Conscript Provincial Troops: Provinces levy provincial troops for purposes of their own defense and to maintain order within the province's own territorial borders. Provincial troops normally may be brought into the ranks of an imperial army only when an imperial army occupies the province and is engaging in an invasion of an adjacent province. It is possible, however, for the central government to DEMAND that troops be sent from the provinces to the capital in order to swell the overall strength of the kingdom's armies.
The "Conscript Provincial Troops" declaration orders the specified province to send all of its available provincial troops to the capital in order to await re-assignment elsewhere on the following turn. The declaration is most useful for removing large troop reserves from provinces in the interior i.e. those provinces which have little likelihood of coming under attack.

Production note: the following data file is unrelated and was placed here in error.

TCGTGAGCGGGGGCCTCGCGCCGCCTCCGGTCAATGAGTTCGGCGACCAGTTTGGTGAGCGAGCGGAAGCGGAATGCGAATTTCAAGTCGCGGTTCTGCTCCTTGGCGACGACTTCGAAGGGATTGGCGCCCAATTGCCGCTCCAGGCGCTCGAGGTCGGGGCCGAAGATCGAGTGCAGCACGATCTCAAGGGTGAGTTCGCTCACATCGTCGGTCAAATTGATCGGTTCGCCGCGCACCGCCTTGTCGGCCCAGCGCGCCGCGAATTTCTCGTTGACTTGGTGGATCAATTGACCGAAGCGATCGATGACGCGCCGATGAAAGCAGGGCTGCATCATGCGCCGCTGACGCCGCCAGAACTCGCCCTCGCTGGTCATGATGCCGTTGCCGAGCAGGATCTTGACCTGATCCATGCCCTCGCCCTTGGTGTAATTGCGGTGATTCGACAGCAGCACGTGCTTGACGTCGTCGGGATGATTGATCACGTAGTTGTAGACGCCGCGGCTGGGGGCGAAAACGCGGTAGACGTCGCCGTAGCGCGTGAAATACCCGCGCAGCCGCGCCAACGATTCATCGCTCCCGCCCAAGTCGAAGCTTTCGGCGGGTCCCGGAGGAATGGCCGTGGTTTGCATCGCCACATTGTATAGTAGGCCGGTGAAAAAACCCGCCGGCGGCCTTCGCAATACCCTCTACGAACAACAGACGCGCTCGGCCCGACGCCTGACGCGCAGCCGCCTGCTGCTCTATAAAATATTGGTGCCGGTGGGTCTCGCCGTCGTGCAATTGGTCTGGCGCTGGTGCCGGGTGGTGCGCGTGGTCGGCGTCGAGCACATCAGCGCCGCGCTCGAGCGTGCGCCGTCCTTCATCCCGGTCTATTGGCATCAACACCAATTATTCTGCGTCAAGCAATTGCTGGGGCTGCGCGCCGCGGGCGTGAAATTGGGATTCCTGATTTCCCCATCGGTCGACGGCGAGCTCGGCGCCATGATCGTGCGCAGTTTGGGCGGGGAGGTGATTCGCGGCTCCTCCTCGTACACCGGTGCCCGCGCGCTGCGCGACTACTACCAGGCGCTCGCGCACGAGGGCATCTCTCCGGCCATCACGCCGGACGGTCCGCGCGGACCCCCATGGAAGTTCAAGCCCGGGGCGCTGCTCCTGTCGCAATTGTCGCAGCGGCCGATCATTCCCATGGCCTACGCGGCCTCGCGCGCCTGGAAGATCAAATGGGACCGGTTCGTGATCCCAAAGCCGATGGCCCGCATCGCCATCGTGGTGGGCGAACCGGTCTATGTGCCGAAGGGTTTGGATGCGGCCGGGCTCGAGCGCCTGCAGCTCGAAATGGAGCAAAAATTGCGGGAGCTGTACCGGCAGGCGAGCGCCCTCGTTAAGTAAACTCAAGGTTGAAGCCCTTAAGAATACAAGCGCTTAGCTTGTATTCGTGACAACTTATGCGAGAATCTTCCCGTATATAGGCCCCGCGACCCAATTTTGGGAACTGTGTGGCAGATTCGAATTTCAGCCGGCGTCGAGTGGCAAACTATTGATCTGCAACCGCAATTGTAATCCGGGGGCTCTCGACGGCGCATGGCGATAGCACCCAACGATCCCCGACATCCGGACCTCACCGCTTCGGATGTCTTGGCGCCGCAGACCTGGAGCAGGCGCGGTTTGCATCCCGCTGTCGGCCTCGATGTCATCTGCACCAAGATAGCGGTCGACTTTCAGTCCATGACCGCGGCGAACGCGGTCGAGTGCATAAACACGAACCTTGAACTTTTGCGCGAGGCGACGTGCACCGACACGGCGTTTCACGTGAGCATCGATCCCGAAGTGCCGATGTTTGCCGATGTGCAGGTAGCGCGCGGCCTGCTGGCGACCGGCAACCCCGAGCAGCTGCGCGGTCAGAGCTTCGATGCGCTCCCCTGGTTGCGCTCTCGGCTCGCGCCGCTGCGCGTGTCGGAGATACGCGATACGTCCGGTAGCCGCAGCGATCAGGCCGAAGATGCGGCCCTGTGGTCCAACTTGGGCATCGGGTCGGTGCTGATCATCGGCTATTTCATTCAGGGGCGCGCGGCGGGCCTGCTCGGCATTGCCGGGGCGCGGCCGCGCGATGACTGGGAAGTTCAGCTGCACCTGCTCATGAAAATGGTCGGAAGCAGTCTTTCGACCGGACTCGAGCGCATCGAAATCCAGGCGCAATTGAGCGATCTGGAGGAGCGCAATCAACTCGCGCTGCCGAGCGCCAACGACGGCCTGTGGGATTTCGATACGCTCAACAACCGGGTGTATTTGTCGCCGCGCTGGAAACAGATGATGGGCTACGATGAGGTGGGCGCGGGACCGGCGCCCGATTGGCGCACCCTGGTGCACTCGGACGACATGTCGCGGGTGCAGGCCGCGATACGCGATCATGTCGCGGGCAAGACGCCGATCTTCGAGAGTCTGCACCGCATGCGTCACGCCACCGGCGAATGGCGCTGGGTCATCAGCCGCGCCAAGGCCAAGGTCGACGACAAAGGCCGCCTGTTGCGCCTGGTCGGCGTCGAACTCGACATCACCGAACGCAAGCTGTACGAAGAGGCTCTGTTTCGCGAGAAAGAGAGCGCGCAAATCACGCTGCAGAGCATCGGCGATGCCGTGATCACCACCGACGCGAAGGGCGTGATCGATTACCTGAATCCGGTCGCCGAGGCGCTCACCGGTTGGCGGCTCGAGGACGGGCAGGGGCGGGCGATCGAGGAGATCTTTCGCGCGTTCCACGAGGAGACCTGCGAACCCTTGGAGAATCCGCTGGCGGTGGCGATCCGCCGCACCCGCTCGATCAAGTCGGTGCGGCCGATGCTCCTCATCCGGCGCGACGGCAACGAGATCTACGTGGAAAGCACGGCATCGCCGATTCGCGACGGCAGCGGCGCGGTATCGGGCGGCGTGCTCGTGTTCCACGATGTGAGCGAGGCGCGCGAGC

This action is potentially damaging to the relationship between a province and the throne and may even result in a serious disaster such as provincial revolt. In the Hyborian Age the relationship between the provinces and the central government is often tenuous. The success of a conscript declaration will therefore depend in large measure upon the ability of a kingdom's monarch as well as the ability of that character's direct subordinate, the provincial ruler. (Ideally, a provincial ruler will attempt to implement your orders smoothly with the minimum of disturbance in the province which that character has been given to govern.) The more successful your conscription is, the more provincial troops will be sent to your capital. If the conscription is unsuccessful, the troops will remain in the provincial army, or, worse, rout and disappear.